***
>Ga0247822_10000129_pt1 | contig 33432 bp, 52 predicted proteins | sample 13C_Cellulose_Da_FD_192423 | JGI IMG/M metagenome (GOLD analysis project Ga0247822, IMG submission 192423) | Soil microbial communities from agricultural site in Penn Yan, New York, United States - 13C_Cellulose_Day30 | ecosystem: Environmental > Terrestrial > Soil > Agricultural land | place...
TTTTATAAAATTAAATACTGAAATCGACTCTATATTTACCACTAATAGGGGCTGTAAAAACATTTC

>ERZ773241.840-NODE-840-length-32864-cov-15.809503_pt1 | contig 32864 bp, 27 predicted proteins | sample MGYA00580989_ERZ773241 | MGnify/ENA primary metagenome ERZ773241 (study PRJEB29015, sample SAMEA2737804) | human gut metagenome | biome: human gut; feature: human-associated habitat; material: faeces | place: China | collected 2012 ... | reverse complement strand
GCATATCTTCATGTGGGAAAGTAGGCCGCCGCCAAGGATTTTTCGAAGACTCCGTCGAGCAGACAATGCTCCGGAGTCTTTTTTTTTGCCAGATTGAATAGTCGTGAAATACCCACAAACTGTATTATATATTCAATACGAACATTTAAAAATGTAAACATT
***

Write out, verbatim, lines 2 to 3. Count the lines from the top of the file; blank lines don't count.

TTTTATAAAATTAAATACTGAAATCGACTCTATATTTACCACTAATAGGGGCTGTAAAAACATTTC

>ERZ773241.840-NODE-840-length-32864-cov-15.809503_pt1 | contig 32864 bp, 27 predicted proteins | sample MGYA00580989_ERZ773241 | MGnify/ENA primary metagenome ERZ773241 (study PRJEB29015, sample SAMEA2737804) | human gut metagenome | biome: human gut; feature: human-associated habitat; material: faeces | place: China | collected 2012 ... | reverse complement strand